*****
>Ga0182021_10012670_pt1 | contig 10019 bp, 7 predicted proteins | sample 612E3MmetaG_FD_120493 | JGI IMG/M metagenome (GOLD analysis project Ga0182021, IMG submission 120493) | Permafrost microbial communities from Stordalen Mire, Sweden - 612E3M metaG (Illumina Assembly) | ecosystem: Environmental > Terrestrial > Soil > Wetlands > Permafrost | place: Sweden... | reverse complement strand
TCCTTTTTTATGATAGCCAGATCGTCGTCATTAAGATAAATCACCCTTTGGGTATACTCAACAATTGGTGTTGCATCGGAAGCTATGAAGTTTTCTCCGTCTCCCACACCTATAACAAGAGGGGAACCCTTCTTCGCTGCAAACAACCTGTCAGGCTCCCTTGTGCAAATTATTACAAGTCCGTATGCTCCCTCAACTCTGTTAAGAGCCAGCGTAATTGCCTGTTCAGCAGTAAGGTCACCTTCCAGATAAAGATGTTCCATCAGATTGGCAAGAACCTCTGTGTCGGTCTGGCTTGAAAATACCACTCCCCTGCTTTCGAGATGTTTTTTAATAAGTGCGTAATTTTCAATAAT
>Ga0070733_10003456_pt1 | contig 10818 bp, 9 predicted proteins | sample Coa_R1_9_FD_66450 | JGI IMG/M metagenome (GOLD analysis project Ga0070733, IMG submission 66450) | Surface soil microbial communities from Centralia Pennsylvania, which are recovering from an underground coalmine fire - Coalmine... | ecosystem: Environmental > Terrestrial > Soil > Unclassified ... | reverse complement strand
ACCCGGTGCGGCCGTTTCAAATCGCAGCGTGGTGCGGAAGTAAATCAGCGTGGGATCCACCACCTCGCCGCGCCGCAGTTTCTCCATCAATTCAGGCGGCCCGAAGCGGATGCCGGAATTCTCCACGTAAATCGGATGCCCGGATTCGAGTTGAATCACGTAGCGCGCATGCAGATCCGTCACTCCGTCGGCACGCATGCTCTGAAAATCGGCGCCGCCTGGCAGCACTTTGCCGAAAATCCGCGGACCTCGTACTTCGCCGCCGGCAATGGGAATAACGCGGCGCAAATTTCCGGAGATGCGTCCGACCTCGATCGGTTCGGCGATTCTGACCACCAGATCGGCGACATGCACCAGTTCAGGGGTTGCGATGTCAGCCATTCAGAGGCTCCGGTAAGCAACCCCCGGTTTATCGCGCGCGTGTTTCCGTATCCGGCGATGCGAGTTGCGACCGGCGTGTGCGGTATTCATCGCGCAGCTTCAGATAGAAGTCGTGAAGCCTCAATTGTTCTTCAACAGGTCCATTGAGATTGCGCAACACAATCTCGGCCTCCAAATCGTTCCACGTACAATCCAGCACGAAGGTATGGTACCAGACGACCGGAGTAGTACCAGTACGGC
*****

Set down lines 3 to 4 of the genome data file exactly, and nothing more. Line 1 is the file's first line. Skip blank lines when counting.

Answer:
>Ga0070733_10003456_pt1 | contig 10818 bp, 9 predicted proteins | sample Coa_R1_9_FD_66450 | JGI IMG/M metagenome (GOLD analysis project Ga0070733, IMG submission 66450) | Surface soil microbial communities from Centralia Pennsylvania, which are recovering from an underground coalmine fire - Coalmine... | ecosystem: Environmental > Terrestrial > Soil > Unclassified ... | reverse complement strand
ACCCGGTGCGGCCGTTTCAAATCGCAGCGTGGTGCGGAAGTAAATCAGCGTGGGATCCACCACCTCGCCGCGCCGCAGTTTCTCCATCAATTCAGGCGGCCCGAAGCGGATGCCGGAATTCTCCACGTAAATCGGATGCCCGGATTCGAGTTGAATCACGTAGCGCGCATGCAGATCCGTCACTCCGTCGGCACGCATGCTCTGAAAATCGGCGCCGCCTGGCAGCACTTTGCCGAAAATCCGCGGACCTCGTACTTCGCCGCCGGCAATGGGAATAACGCGGCGCAAATTTCCGGAGATGCGTCCGACCTCGATCGGTTCGGCGATTCTGACCACCAGATCGGCGACATGCACCAGTTCAGGGGTTGCGATGTCAGCCATTCAGAGGCTCCGGTAAGCAACCCCCGGTTTATCGCGCGCGTGTTTCCGTATCCGGCGATGCGAGTTGCGACCGGCGTGTGCGGTATTCATCGCGCAGCTTCAGATAGAAGTCGTGAAGCCTCAATTGTTCTTCAACAGGTCCATTGAGATTGCGCAACACAATCTCGGCCTCCAAATCGTTCCACGTACAATCCAGCACGAAGGTATGGTACCAGACGACCGGAGTAGTACCAGTACGGC